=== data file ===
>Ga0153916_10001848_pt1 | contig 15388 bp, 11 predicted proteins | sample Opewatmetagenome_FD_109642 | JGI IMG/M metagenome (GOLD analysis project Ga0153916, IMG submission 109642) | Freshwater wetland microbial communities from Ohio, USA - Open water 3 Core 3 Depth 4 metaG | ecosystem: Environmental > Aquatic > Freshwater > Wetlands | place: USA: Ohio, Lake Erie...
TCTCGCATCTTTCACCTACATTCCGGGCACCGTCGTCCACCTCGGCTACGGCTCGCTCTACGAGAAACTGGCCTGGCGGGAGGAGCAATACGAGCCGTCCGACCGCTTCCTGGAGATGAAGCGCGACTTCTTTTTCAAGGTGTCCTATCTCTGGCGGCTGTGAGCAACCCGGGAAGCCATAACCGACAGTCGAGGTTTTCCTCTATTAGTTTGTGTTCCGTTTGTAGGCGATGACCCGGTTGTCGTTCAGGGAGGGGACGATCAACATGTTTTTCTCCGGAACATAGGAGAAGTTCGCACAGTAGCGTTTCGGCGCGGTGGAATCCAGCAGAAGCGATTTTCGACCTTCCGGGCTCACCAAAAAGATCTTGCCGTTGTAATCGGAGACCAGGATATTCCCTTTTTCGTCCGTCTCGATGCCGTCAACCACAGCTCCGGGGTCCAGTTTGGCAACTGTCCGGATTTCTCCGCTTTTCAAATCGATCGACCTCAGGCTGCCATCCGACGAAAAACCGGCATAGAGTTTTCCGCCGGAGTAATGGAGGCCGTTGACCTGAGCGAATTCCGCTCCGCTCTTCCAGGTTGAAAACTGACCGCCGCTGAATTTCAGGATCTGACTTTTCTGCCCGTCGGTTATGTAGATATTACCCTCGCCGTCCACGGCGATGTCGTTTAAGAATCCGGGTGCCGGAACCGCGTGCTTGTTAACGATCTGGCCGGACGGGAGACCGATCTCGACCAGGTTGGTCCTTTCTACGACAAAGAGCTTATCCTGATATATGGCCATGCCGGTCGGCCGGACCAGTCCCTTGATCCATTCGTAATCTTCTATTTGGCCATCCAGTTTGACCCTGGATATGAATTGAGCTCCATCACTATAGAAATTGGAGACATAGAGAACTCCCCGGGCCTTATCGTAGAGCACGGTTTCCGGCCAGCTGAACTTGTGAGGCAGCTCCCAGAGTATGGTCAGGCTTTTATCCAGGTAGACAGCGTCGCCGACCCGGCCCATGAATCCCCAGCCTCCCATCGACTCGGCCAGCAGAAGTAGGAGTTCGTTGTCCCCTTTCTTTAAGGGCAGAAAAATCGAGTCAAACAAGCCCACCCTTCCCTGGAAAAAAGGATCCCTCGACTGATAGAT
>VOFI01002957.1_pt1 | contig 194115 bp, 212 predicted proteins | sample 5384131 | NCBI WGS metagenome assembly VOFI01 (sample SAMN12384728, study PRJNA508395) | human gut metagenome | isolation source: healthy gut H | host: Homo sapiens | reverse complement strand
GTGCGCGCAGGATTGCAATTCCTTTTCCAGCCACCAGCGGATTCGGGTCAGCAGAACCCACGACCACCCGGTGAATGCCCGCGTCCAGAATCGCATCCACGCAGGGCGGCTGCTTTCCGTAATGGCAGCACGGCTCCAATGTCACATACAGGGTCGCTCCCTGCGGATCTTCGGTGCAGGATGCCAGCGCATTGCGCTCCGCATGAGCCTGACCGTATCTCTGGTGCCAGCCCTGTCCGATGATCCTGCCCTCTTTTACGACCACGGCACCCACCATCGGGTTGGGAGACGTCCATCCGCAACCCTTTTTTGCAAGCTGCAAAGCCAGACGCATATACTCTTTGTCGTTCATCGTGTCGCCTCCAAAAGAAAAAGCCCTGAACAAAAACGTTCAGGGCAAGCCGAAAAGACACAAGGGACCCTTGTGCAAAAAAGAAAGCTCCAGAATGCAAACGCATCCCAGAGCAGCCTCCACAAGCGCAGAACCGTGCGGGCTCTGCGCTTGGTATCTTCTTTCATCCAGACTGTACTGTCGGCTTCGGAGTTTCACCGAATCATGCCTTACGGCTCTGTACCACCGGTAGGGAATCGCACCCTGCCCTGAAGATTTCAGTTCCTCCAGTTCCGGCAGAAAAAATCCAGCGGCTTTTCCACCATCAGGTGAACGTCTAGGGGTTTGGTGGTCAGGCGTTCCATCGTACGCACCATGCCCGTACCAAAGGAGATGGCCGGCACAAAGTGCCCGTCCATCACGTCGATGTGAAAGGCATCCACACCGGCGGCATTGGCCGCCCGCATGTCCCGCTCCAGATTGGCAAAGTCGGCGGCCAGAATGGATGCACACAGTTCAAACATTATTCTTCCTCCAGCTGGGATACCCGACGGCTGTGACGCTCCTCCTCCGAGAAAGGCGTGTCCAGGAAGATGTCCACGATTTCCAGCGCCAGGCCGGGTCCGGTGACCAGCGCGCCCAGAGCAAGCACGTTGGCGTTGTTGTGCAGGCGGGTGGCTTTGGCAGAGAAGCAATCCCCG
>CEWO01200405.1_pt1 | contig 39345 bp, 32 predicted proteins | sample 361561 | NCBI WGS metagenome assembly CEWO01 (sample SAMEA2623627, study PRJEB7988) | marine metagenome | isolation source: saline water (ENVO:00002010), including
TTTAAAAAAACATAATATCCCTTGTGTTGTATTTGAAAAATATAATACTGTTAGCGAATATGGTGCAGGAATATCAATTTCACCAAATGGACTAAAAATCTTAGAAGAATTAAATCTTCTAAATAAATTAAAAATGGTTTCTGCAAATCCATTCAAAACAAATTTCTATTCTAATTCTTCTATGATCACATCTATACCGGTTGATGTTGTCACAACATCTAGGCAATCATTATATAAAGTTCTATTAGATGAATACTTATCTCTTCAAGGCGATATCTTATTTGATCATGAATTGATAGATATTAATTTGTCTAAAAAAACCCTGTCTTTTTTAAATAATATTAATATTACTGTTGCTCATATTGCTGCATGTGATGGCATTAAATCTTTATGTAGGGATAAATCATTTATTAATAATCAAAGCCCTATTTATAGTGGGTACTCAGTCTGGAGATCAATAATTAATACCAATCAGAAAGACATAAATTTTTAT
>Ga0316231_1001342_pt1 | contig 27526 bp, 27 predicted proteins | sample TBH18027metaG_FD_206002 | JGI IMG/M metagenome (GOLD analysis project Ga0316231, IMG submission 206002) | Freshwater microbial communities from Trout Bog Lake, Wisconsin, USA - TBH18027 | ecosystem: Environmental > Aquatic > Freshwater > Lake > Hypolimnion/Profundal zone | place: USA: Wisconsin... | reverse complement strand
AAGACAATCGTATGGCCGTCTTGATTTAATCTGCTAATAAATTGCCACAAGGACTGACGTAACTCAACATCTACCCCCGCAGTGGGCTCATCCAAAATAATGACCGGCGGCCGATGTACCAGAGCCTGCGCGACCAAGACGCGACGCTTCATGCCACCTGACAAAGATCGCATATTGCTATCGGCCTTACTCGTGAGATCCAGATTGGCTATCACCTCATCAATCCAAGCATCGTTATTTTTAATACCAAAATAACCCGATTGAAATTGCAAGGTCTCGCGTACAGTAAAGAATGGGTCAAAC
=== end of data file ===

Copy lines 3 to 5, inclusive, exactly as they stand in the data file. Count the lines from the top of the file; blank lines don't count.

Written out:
>VOFI01002957.1_pt1 | contig 194115 bp, 212 predicted proteins | sample 5384131 | NCBI WGS metagenome assembly VOFI01 (sample SAMN12384728, study PRJNA508395) | human gut metagenome | isolation source: healthy gut H | host: Homo sapiens | reverse complement strand
GTGCGCGCAGGATTGCAATTCCTTTTCCAGCCACCAGCGGATTCGGGTCAGCAGAACCCACGACCACCCGGTGAATGCCCGCGTCCAGAATCGCATCCACGCAGGGCGGCTGCTTTCCGTAATGGCAGCACGGCTCCAATGTCACATACAGGGTCGCTCCCTGCGGATCTTCGGTGCAGGATGCCAGCGCATTGCGCTCCGCATGAGCCTGACCGTATCTCTGGTGCCAGCCCTGTCCGATGATCCTGCCCTCTTTTACGACCACGGCACCCACCATCGGGTTGGGAGACGTCCATCCGCAACCCTTTTTTGCAAGCTGCAAAGCCAGACGCATATACTCTTTGTCGTTCATCGTGTCGCCTCCAAAAGAAAAAGCCCTGAACAAAAACGTTCAGGGCAAGCCGAAAAGACACAAGGGACCCTTGTGCAAAAAAGAAAGCTCCAGAATGCAAACGCATCCCAGAGCAGCCTCCACAAGCGCAGAACCGTGCGGGCTCTGCGCTTGGTATCTTCTTTCATCCAGACTGTACTGTCGGCTTCGGAGTTTCACCGAATCATGCCTTACGGCTCTGTACCACCGGTAGGGAATCGCACCCTGCCCTGAAGATTTCAGTTCCTCCAGTTCCGGCAGAAAAAATCCAGCGGCTTTTCCACCATCAGGTGAACGTCTAGGGGTTTGGTGGTCAGGCGTTCCATCGTACGCACCATGCCCGTACCAAAGGAGATGGCCGGCACAAAGTGCCCGTCCATCACGTCGATGTGAAAGGCATCCACACCGGCGGCATTGGCCGCCCGCATGTCCCGCTCCAGATTGGCAAAGTCGGCGGCCAGAATGGATGCACACAGTTCAAACATTATTCTTCCTCCAGCTGGGATACCCGACGGCTGTGACGCTCCTCCTCCGAGAAAGGCGTGTCCAGGAAGATGTCCACGATTTCCAGCGCCAGGCCGGGTCCGGTGACCAGCGCGCCCAGAGCAAGCACGTTGGCGTTGTTGTGCAGGCGGGTGGCTTTGGCAGAGAAGCAATCCCCG
>CEWO01200405.1_pt1 | contig 39345 bp, 32 predicted proteins | sample 361561 | NCBI WGS metagenome assembly CEWO01 (sample SAMEA2623627, study PRJEB7988) | marine metagenome | isolation source: saline water (ENVO:00002010), including